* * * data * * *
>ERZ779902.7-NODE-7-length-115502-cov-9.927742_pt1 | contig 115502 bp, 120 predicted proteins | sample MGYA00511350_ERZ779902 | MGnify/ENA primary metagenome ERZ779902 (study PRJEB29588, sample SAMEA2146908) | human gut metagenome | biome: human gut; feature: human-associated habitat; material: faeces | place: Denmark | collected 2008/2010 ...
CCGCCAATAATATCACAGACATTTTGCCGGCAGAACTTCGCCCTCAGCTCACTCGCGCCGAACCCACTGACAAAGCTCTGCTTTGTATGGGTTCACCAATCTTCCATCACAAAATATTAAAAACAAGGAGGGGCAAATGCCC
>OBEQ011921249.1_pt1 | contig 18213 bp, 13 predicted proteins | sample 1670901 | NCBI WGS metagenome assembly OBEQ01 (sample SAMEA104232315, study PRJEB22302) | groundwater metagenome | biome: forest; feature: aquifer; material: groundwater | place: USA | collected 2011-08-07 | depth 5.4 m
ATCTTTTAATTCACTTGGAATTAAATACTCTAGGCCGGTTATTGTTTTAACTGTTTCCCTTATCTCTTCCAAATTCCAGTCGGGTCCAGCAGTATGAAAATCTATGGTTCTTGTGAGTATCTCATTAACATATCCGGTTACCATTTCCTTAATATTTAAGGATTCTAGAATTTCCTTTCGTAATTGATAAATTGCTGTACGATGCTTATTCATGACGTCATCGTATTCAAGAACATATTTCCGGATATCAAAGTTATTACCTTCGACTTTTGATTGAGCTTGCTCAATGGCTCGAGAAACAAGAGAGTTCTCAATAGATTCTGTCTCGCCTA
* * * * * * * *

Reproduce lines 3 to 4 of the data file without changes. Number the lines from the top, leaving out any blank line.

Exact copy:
>OBEQ011921249.1_pt1 | contig 18213 bp, 13 predicted proteins | sample 1670901 | NCBI WGS metagenome assembly OBEQ01 (sample SAMEA104232315, study PRJEB22302) | groundwater metagenome | biome: forest; feature: aquifer; material: groundwater | place: USA | collected 2011-08-07 | depth 5.4 m
ATCTTTTAATTCACTTGGAATTAAATACTCTAGGCCGGTTATTGTTTTAACTGTTTCCCTTATCTCTTCCAAATTCCAGTCGGGTCCAGCAGTATGAAAATCTATGGTTCTTGTGAGTATCTCATTAACATATCCGGTTACCATTTCCTTAATATTTAAGGATTCTAGAATTTCCTTTCGTAATTGATAAATTGCTGTACGATGCTTATTCATGACGTCATCGTATTCAAGAACATATTTCCGGATATCAAAGTTATTACCTTCGACTTTTGATTGAGCTTGCTCAATGGCTCGAGAAACAAGAGAGTTCTCAATAGATTCTGTCTCGCCTA